a french garden

Reflections on nature in a garden in France

The flowers in November


The rain still continues and everything in the garden is wet.

It does not stop the bees and other insects flying in between the downpours.

The low light makes it difficult to take sharp photographs.

Everything is getting sodden.   Luckily, I have already gathered plenty of Cosmos and other seeds.  These are French Marigold (Tagetes erecta), that are late in setting seed and have stated germinating still attached to the flower heads.

I grew these flowers near my tomatoes this year.  They provided lots of colour in the vegetable garden and are reputed to attract beneficial insect such as hoverflies and at the same time the roots secrete a substance to repel certain nematodes.  I cannot affirm that they make a considerable difference but they are held in high esteem in this area.

There is still plenty of Borage left in the vegetable garden, and elsewhere, and that is a magnet for all pollinators.  It is also so handy for decoration of salads and drinks.

We always have a clutter of pots at our front coffee spot.  This allows us to keep an eye on the fragile and admire our favourite flowers of the moment.

The Salvias are in their glory at the moment, especially the Salvia leucantha.  We have one in a pot on the patio and another in the garden but they do not photograph well and you need to see a close up photograph to see what the eye actually sees.  The flowers look as if they have been fashioned from velvet.  They are constantly visited by the bees.  This carder bumble bee is piercing a hole in the flower to “steal” the nectar.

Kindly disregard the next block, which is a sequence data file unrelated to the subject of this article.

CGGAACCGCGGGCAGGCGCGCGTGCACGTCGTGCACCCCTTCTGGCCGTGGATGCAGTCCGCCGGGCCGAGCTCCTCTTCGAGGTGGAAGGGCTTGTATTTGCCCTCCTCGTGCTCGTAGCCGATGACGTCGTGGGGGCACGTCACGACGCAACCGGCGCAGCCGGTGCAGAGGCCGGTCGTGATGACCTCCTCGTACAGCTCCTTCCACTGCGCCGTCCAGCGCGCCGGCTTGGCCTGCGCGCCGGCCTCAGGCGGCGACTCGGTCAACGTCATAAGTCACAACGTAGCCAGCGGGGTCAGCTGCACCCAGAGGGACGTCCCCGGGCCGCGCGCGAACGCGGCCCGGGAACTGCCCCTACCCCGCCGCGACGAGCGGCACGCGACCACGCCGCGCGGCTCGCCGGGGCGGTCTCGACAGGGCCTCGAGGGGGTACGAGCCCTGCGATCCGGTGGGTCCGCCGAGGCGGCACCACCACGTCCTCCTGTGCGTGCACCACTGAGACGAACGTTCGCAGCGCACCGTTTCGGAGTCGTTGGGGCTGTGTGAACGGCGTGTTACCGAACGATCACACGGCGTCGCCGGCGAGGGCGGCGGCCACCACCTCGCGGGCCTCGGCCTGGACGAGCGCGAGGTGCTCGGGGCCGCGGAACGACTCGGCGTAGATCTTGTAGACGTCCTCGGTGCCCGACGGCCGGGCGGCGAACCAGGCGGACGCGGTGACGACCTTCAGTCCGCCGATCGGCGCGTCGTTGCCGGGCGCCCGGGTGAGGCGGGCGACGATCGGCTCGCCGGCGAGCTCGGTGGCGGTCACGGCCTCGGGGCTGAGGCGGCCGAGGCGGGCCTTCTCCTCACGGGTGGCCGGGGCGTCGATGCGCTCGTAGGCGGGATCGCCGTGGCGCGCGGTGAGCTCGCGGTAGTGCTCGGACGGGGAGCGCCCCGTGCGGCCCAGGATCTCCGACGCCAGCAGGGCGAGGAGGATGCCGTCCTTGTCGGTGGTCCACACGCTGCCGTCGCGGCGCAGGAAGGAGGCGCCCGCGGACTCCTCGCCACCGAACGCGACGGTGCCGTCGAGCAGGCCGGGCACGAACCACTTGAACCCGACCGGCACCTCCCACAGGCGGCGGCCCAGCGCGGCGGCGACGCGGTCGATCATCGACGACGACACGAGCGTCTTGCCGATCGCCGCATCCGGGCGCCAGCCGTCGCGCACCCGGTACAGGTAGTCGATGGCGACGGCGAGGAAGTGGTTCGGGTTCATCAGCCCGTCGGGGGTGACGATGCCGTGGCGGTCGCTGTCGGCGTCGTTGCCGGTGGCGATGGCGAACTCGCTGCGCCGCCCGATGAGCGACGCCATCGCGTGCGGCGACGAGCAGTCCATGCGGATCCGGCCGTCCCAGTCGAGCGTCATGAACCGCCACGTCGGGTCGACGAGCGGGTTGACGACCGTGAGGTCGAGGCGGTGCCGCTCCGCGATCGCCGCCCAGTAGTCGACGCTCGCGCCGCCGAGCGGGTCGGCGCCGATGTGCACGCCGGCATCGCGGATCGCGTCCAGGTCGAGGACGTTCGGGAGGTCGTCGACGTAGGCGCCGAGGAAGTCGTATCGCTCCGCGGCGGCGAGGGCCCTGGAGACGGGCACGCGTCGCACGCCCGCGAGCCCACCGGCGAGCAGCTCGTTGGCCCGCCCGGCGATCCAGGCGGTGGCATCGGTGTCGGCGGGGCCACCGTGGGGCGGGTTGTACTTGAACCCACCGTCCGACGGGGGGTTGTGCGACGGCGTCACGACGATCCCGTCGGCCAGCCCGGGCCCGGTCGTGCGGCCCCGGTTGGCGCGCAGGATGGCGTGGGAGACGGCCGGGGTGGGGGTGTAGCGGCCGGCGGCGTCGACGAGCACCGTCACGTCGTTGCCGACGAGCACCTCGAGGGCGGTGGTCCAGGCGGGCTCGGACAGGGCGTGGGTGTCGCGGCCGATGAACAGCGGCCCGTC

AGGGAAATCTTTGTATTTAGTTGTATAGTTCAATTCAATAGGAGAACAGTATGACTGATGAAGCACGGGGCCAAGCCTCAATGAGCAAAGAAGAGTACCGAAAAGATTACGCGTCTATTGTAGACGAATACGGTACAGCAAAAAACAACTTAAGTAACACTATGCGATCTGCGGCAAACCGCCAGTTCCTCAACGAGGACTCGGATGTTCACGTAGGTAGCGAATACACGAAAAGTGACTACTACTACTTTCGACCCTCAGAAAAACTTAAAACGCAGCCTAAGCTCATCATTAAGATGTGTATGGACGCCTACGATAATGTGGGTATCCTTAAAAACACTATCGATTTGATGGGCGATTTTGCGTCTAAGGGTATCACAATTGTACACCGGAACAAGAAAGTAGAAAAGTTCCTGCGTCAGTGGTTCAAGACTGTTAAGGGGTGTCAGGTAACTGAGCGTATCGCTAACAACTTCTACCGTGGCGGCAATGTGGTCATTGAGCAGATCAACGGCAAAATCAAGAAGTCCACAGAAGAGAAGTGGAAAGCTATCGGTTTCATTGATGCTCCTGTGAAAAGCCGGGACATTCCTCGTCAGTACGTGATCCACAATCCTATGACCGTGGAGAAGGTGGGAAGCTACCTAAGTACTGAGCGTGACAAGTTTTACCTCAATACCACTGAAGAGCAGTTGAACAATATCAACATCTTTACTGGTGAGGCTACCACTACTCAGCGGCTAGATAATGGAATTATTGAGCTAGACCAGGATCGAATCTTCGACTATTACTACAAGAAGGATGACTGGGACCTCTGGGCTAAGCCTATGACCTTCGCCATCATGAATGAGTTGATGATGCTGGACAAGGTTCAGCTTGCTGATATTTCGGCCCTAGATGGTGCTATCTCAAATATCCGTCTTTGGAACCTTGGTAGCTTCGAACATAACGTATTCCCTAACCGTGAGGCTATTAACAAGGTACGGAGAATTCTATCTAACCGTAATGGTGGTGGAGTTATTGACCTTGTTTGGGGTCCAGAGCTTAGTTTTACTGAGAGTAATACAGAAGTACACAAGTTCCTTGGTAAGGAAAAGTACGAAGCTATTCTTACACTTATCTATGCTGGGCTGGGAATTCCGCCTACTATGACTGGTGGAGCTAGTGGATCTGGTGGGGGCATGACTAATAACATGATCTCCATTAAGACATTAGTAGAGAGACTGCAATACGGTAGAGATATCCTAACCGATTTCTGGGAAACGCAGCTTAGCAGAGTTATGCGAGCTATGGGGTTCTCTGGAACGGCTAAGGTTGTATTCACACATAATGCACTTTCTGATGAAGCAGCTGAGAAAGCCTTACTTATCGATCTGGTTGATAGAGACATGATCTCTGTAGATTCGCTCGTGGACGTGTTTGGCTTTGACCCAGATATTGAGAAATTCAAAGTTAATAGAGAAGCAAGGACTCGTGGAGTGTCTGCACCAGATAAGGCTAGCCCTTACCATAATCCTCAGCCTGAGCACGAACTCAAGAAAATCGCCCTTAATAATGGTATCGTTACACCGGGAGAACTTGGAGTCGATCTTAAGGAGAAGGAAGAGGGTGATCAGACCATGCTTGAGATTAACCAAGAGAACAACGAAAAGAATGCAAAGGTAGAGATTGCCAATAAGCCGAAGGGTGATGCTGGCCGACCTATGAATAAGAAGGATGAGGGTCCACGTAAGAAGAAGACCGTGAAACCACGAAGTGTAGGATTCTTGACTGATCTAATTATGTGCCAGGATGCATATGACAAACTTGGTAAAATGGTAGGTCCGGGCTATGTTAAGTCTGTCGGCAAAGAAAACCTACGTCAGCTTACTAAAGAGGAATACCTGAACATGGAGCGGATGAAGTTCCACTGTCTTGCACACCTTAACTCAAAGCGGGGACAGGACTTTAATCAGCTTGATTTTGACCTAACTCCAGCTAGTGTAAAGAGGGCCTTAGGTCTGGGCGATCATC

Another flower we are monitoring in a pot on the patio is the Ajania.  This is new to us this year and I am waiting impatiently to see if the flowers will open fully.  It has grown well and I am thinking of trying it as ground cover next year as it has grown well in the pot.

Some flowers get attention and care yet this Alyssum grows on its own every year, seeding into the cracks in the front path and the base of the wall.  It completely looks after itself and releases its own special honey scent in the warm evenings and is still flowering.

Perhaps tough love can work as I have succeeded in keeping two Abutilon plants.  They die completely from the surface in winter and reappear in late spring.  They are not too tall yet, but I have my hopes, and it is nice to have their flowers so late in the year.

The bees still manage to get out to forage for nectar and pollen despite the rain.  They have to “faire avec” as we all have to during these rainy days.

Thus saying, I was surprised to see a cricket perched on top of my pink rose in the front garden.  It does not seem a good place to be camouflaged from hungry birds. In addition, it is not very far away from our bird feeder.

More surprisingly it was still there the next day!  Is it the same one or is it cricket time?


Author: afrenchgarden